China would seek a higher “quality and efficiency” of growth next year, it said at the weekend, signalling new leaders may accept slower expansion in exchange for a more sustainable model.
There was no mention of seeking “relatively fast” growth, a policy in place since 2006, in a report yesterday by the state-run Xinhua news agency after the annual central economic work conference in Beijing. Leaders vowed to target “sustained and healthy development” as they maintained a “prudent” monetary policy and “proactive” fiscal stance, Xinhua said.
Chinese leaders assuming power in a once-a-decade handover to be completed in March must decide on the pace of market-driven change to boost consumer demand and rein in the role of exports and investment. Communist Party chief Xi Jinping, who made the case for restructuring during a visit to Guangdong province this month, faces an economy likely to have grown this year at the weakest rate since 1999.
“Now the focus is firmly on reform for next year and the future,” said Shen Jianguang, the Hong Kong-based chief Asia economist at Mizuho Securities Asia. “The key to watch is how fast the new leadership will proceed with the real tough structural change and reform. Many of these are easier said than done.”
Even so, “next year is considered a vital year for the new leadership”, so the government would not allow a so-called hard landing in growth, Shen said.
The need to improve the quality of expansion was also cited by the party’s ruling Politburo in a December 4 statement reported by Xinhua.
China would “fully deepen reforms” in the economy and “firmly promote opening-up” next year, Xinhua said. The nation would maintain property-market controls and increase urbanisation, Xinhua reported, citing the closed-door meeting.
The government usually reveals specific economic targets at the legislature’s annual meeting in March. Nine of 16 economists surveyed by Bloomberg last month forecast China would keep its 7.5 percent goal for growth in gross domestic product next year. The figure was the lowest target since 2004 when it was announced in March this year.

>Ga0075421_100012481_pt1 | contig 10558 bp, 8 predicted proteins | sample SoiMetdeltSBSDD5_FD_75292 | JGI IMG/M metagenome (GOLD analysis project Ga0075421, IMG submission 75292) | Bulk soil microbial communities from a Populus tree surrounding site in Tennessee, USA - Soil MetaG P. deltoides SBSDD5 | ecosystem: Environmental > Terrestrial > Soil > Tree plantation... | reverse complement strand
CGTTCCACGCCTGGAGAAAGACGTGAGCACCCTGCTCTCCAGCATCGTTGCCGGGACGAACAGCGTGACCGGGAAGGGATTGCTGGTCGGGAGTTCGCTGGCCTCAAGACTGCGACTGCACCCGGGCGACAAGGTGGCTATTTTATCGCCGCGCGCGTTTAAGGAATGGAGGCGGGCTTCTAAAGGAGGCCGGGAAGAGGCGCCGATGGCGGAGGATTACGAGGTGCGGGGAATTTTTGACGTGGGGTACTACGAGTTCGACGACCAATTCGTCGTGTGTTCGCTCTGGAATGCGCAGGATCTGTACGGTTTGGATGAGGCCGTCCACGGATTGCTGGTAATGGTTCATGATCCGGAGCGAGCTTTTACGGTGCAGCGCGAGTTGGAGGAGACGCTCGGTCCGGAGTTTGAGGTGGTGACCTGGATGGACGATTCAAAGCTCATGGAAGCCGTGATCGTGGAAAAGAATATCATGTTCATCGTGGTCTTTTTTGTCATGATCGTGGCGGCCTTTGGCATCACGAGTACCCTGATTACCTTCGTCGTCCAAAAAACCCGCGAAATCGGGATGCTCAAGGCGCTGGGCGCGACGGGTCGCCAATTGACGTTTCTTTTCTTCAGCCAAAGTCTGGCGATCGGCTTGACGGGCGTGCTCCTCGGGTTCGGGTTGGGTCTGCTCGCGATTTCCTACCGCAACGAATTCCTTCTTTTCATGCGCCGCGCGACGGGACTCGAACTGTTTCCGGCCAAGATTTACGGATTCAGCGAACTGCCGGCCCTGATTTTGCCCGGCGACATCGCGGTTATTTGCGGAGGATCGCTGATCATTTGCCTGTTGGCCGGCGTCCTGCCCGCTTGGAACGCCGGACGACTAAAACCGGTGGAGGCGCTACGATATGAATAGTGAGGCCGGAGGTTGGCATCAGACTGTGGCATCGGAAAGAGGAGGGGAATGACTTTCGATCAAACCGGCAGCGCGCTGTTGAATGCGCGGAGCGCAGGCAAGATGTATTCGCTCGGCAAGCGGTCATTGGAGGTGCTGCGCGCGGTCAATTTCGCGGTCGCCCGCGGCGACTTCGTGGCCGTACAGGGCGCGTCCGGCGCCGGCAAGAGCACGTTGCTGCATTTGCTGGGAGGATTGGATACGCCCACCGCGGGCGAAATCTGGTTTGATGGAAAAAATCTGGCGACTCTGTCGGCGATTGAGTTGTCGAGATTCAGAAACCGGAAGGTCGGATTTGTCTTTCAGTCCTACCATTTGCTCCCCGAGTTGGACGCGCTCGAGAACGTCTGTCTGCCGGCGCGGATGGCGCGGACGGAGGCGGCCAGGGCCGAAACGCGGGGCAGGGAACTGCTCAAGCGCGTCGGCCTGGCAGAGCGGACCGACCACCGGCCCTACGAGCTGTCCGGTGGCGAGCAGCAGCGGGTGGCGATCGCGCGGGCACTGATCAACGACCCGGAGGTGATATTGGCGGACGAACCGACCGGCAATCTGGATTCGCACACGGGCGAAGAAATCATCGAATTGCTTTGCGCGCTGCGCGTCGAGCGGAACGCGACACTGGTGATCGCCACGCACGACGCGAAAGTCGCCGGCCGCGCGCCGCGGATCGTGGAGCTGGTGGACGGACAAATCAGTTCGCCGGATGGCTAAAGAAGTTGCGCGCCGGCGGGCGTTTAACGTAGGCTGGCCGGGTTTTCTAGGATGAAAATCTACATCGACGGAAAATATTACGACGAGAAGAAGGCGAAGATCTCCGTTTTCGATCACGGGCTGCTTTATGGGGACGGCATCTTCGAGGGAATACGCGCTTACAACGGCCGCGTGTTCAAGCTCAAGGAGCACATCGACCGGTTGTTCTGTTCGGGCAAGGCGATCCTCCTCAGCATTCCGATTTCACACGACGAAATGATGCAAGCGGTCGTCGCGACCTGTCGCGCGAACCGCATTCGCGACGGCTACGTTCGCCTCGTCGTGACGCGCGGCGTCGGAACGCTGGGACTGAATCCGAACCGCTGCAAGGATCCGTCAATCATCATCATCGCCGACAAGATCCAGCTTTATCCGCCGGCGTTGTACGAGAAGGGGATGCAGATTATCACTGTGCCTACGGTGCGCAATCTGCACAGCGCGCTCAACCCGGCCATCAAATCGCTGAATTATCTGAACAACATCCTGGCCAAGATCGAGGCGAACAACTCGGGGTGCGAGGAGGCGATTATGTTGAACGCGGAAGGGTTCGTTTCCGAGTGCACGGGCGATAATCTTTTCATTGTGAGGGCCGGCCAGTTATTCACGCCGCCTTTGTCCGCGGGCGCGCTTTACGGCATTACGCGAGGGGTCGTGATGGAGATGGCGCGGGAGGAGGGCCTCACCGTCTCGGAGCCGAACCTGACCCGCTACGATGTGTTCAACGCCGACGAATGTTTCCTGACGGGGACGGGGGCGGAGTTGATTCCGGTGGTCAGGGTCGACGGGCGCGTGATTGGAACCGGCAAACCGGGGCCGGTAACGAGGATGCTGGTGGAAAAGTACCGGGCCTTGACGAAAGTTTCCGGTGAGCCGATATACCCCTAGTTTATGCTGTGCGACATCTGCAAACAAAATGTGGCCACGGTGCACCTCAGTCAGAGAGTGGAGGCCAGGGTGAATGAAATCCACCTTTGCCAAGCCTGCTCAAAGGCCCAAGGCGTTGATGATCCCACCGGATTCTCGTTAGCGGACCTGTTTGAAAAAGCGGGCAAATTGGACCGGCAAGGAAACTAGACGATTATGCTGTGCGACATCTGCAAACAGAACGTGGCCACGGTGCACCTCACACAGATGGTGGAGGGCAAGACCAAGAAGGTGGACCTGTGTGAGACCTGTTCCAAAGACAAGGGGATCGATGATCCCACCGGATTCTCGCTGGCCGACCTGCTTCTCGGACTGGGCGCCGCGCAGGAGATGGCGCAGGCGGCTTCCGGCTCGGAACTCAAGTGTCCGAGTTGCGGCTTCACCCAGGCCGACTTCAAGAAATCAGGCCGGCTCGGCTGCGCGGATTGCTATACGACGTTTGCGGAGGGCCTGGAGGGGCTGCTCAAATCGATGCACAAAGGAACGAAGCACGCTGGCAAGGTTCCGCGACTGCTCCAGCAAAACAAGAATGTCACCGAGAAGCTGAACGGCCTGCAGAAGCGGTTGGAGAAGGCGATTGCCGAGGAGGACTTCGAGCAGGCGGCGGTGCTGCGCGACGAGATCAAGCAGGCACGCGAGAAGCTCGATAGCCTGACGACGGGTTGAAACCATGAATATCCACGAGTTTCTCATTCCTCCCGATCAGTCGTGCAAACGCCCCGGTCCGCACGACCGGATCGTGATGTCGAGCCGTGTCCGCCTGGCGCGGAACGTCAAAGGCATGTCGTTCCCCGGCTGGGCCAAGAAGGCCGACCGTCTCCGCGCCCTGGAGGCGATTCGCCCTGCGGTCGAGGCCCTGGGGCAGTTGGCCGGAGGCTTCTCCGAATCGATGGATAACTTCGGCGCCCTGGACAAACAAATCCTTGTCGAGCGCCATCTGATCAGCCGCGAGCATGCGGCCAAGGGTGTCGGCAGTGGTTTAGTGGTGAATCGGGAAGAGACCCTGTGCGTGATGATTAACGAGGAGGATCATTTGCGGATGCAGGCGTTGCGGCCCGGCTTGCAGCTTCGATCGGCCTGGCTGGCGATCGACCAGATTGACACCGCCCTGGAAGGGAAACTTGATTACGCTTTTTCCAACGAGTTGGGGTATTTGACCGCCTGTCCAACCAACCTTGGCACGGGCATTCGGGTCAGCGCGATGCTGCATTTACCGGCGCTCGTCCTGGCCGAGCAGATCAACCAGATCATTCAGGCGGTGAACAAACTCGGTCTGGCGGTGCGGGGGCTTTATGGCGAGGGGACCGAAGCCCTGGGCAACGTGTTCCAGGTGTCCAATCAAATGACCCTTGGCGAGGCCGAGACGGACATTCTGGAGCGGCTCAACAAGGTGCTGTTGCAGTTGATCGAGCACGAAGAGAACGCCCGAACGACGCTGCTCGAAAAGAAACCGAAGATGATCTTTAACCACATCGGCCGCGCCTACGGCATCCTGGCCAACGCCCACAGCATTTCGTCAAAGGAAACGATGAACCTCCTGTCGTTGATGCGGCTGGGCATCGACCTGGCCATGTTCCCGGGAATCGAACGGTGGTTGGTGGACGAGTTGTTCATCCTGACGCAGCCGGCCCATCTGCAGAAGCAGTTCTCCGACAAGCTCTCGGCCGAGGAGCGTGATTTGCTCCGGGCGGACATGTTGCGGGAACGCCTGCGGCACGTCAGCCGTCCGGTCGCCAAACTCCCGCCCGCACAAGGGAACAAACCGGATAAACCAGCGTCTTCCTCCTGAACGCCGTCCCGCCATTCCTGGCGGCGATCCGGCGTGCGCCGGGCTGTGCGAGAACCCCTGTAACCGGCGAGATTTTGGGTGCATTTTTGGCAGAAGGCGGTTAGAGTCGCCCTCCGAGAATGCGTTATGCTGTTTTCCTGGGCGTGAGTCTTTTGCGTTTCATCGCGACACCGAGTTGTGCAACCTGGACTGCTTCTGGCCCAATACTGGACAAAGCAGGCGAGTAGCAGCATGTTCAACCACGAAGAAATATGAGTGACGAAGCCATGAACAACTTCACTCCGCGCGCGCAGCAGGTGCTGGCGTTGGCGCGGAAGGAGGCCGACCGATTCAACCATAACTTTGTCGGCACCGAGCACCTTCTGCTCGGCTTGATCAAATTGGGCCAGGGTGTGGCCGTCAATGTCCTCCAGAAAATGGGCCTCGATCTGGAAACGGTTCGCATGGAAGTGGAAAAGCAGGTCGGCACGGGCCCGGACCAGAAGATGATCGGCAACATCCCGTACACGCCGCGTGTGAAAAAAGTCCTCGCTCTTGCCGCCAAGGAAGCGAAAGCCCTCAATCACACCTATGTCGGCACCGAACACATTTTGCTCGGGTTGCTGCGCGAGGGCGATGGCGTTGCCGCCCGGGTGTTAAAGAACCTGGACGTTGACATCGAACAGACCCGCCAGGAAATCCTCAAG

The median estimate in a Bloomberg News survey is for 7.7 percent expansion this year.
People’s Bank of China governor Zhou Xiaochuan spoke yesterday of limits on reform.
He said China would keep controls on short-term capital flows even if it implemented deeper convertibility of the yuan. It would not welcome capital flows such as those by some hedge funds that entered or exited the country in one or two weeks, Zhou said at a conference in Sanya, China.
Wu Xiaoling, a former deputy governor at the bank who is now deputy director of the financial and economic committee of parliament, said at the same event that circumstances would be right next year to further loosen controls on interest rates. China should consider adding several basis points to the Shanghai interbank offered rate to replace the current central bank benchmark interest rate, Wu said.
Chine would “properly expand” aggregate financing to maintain a “moderate increase” in lending next year and reiterated that it would keep the yuan’s exchange rate “basically stable”, Xinhua said on Sunday.
The ruling Politburo said this month that China would keep economic policies stable, making adjustments as needed to deal with difficulties. At the same time, the economy would “face various challenges that should not be underestimated” next year, Xinhua reported on December 4.
China should not delay economic restructuring, Xi said during a tour of Guangdong, where he paid tribute to Deng Xiaoping, a former leader who drove opening of the economy.
“We should master greater political courage and wisdom to push forward the next reforms,” Xinhua said on Sunday in its report. It cited a phrase by Deng about “crossing the river by feeling for the stones”.
The benchmark Shanghai composite index rose 0.5 percent yesterday, extending the biggest rally in three years as the government’s plans to increase urbanisation spurred gains in commodity producers.
“The meeting sent a stronger signal of speeding up reforms,” said Sun Junwei, a Beijing-based economist at HSBC Holdings. At the same time, slack in the job market and producer-price deflation indicated that officials needed to stay focused on growth goals, Sun said.
The government’s labels for its policies are sometimes altered after the fact. For example, China started raising interest rates in 2010 before dropping its “moderately loose” stance of monetary policy in place since 2008.
The language of a prudent monetary policy has framed interest-rate moves in both directions. China raised borrowing costs and the reserve requirement ratio for lenders from October 2010 to July 2011 as inflation gained. Since then, with economic growth slowing, the central bank lowered rates twice and the reserve ratio three times, pausing since July.
Caterpillar, the world’s biggest construction and mining equipment maker, expected growth to increase next year as China’s government focused on urbanisation, chairman and chief executive Doug Oberhelman said in an interview on December 6. - Bloomberg